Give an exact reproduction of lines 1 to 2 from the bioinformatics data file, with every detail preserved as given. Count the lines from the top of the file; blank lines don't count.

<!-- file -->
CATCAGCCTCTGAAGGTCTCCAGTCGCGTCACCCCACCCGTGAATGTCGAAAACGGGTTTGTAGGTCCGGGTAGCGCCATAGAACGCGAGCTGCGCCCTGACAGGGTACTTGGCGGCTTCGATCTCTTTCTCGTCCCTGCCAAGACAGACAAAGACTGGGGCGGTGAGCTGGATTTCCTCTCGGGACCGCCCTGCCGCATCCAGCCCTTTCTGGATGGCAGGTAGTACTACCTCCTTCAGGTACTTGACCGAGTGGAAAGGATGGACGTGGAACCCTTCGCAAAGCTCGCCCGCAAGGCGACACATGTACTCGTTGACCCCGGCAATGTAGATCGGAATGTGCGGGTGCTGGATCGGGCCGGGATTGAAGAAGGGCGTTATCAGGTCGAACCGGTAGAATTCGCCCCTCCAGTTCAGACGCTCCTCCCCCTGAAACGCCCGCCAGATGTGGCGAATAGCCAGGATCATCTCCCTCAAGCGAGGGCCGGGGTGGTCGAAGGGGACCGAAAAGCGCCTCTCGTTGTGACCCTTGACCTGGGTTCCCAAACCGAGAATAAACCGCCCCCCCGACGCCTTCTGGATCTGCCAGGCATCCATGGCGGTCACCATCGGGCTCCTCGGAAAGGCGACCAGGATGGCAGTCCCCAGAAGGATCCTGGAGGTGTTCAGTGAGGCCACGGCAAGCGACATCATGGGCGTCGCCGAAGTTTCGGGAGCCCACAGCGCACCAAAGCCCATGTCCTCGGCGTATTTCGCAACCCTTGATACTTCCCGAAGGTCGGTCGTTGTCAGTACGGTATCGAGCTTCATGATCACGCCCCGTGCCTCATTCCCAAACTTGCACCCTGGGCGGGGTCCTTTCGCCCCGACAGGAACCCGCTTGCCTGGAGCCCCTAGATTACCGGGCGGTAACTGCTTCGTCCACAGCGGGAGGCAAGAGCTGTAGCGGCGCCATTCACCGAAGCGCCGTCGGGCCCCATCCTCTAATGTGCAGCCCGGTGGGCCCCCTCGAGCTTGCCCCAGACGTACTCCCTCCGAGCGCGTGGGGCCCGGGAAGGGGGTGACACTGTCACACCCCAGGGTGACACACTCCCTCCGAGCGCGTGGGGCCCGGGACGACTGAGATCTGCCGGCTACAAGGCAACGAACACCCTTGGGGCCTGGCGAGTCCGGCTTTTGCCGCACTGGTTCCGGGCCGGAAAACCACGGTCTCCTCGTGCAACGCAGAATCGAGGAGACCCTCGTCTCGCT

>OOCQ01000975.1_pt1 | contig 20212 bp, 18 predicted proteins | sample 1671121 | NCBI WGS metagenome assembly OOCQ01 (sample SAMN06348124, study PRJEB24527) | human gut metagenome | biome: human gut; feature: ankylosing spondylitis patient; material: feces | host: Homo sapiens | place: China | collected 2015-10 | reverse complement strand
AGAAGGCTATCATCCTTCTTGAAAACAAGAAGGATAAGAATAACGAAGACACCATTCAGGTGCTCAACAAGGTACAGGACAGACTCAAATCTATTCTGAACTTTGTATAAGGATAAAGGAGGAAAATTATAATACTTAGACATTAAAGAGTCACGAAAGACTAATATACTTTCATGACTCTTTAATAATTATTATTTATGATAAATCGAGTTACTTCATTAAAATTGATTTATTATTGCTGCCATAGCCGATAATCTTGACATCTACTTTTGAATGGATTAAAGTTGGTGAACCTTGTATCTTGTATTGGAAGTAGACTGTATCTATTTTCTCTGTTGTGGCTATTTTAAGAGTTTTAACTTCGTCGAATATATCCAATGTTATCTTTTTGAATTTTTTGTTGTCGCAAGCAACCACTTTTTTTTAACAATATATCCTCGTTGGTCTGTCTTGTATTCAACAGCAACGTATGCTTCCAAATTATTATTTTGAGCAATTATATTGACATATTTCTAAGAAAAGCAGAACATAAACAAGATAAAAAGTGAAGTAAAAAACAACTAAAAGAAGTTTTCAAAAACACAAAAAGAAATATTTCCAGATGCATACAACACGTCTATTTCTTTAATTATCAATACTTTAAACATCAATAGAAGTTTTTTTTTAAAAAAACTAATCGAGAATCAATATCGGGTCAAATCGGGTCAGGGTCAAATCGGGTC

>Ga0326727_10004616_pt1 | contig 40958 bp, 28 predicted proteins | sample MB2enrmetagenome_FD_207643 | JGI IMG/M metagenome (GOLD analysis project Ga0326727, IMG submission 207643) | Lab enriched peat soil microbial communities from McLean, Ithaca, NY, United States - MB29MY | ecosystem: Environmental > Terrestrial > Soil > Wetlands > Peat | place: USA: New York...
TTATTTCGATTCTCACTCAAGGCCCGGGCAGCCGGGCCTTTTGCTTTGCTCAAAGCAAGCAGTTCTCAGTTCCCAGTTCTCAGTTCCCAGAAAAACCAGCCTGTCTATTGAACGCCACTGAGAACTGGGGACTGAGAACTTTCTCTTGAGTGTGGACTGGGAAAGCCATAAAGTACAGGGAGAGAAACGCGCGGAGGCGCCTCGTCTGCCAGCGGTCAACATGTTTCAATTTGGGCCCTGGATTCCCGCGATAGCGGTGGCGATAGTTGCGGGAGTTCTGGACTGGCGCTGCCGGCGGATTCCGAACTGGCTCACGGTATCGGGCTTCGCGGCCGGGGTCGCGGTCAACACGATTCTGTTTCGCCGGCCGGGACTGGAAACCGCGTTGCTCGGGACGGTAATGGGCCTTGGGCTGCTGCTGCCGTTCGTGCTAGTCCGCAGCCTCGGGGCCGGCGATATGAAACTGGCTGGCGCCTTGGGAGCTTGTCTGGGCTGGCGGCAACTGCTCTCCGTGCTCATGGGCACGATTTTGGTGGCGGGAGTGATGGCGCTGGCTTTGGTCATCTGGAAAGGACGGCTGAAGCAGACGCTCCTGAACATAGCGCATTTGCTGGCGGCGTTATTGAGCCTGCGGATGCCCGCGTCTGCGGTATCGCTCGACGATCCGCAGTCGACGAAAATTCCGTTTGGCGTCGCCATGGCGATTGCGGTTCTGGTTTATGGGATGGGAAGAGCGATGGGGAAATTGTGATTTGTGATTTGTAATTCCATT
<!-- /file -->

CATCAGCCTCTGAAGGTCTCCAGTCGCGTCACCCCACCCGTGAATGTCGAAAACGGGTTTGTAGGTCCGGGTAGCGCCATAGAACGCGAGCTGCGCCCTGACAGGGTACTTGGCGGCTTCGATCTCTTTCTCGTCCCTGCCAAGACAGACAAAGACTGGGGCGGTGAGCTGGATTTCCTCTCGGGACCGCCCTGCCGCATCCAGCCCTTTCTGGATGGCAGGTAGTACTACCTCCTTCAGGTACTTGACCGAGTGGAAAGGATGGACGTGGAACCCTTCGCAAAGCTCGCCCGCAAGGCGACACATGTACTCGTTGACCCCGGCAATGTAGATCGGAATGTGCGGGTGCTGGATCGGGCCGGGATTGAAGAAGGGCGTTATCAGGTCGAACCGGTAGAATTCGCCCCTCCAGTTCAGACGCTCCTCCCCCTGAAACGCCCGCCAGATGTGGCGAATAGCCAGGATCATCTCCCTCAAGCGAGGGCCGGGGTGGTCGAAGGGGACCGAAAAGCGCCTCTCGTTGTGACCCTTGACCTGGGTTCCCAAACCGAGAATAAACCGCCCCCCCGACGCCTTCTGGATCTGCCAGGCATCCATGGCGGTCACCATCGGGCTCCTCGGAAAGGCGACCAGGATGGCAGTCCCCAGAAGGATCCTGGAGGTGTTCAGTGAGGCCACGGCAAGCGACATCATGGGCGTCGCCGAAGTTTCGGGAGCCCACAGCGCACCAAAGCCCATGTCCTCGGCGTATTTCGCAACCCTTGATACTTCCCGAAGGTCGGTCGTTGTCAGTACGGTATCGAGCTTCATGATCACGCCCCGTGCCTCATTCCCAAACTTGCACCCTGGGCGGGGTCCTTTCGCCCCGACAGGAACCCGCTTGCCTGGAGCCCCTAGATTACCGGGCGGTAACTGCTTCGTCCACAGCGGGAGGCAAGAGCTGTAGCGGCGCCATTCACCGAAGCGCCGTCGGGCCCCATCCTCTAATGTGCAGCCCGGTGGGCCCCCTCGAGCTTGCCCCAGACGTACTCCCTCCGAGCGCGTGGGGCCCGGGAAGGGGGTGACACTGTCACACCCCAGGGTGACACACTCCCTCCGAGCGCGTGGGGCCCGGGACGACTGAGATCTGCCGGCTACAAGGCAACGAACACCCTTGGGGCCTGGCGAGTCCGGCTTTTGCCGCACTGGTTCCGGGCCGGAAAACCACGGTCTCCTCGTGCAACGCAGAATCGAGGAGACCCTCGTCTCGCT

>OOCQ01000975.1_pt1 | contig 20212 bp, 18 predicted proteins | sample 1671121 | NCBI WGS metagenome assembly OOCQ01 (sample SAMN06348124, study PRJEB24527) | human gut metagenome | biome: human gut; feature: ankylosing spondylitis patient; material: feces | host: Homo sapiens | place: China | collected 2015-10 | reverse complement strand